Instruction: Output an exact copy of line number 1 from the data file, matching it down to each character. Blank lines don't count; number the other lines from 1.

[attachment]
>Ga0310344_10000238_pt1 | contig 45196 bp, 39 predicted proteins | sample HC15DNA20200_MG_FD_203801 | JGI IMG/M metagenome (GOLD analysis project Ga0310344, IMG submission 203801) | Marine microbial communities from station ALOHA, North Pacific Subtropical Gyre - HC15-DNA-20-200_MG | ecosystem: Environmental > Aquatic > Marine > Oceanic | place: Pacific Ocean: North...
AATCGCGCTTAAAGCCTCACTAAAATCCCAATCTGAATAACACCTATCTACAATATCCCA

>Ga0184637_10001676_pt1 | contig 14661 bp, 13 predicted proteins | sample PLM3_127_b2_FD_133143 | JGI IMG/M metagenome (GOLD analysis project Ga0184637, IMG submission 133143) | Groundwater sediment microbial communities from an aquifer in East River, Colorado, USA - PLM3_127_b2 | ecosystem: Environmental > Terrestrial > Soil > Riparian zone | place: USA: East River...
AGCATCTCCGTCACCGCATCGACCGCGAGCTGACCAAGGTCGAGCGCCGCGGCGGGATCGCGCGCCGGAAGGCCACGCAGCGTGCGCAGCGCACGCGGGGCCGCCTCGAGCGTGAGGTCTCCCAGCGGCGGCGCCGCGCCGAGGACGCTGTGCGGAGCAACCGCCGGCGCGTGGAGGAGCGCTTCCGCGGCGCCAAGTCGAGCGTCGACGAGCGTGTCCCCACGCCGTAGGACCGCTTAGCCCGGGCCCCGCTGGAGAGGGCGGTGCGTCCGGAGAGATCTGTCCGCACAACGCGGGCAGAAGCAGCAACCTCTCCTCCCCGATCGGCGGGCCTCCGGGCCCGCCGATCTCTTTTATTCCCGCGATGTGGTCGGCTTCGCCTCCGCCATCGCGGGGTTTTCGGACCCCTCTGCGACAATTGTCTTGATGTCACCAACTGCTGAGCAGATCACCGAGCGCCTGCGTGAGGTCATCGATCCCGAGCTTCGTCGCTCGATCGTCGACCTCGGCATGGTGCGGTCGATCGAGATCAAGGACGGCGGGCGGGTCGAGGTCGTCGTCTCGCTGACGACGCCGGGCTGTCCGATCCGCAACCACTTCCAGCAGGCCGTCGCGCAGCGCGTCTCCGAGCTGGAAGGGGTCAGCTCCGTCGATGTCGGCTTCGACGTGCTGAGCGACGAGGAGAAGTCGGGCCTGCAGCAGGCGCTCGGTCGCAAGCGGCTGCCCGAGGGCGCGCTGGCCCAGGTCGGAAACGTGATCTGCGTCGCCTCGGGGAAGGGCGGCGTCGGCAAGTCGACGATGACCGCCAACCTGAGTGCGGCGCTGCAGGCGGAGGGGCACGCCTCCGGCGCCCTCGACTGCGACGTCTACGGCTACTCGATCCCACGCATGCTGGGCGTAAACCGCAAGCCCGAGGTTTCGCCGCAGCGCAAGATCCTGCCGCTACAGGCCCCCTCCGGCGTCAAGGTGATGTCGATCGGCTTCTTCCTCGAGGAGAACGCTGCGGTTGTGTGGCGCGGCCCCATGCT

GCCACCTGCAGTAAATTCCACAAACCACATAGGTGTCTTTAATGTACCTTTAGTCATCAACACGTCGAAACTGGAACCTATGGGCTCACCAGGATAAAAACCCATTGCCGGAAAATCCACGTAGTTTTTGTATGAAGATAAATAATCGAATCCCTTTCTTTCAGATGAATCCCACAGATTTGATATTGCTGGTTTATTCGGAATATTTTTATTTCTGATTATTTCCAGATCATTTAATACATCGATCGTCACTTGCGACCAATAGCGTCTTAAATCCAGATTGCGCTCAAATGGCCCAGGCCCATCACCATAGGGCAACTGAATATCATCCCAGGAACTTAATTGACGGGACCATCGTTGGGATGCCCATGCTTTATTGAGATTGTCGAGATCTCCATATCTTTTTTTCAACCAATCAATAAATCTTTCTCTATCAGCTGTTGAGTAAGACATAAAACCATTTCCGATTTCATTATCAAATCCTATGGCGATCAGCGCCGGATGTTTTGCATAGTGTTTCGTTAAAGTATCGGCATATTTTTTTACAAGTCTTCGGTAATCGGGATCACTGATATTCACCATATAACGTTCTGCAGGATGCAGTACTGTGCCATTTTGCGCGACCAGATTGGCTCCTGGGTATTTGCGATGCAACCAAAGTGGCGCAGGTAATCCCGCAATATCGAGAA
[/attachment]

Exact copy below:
>Ga0310344_10000238_pt1 | contig 45196 bp, 39 predicted proteins | sample HC15DNA20200_MG_FD_203801 | JGI IMG/M metagenome (GOLD analysis project Ga0310344, IMG submission 203801) | Marine microbial communities from station ALOHA, North Pacific Subtropical Gyre - HC15-DNA-20-200_MG | ecosystem: Environmental > Aquatic > Marine > Oceanic | place: Pacific Ocean: North...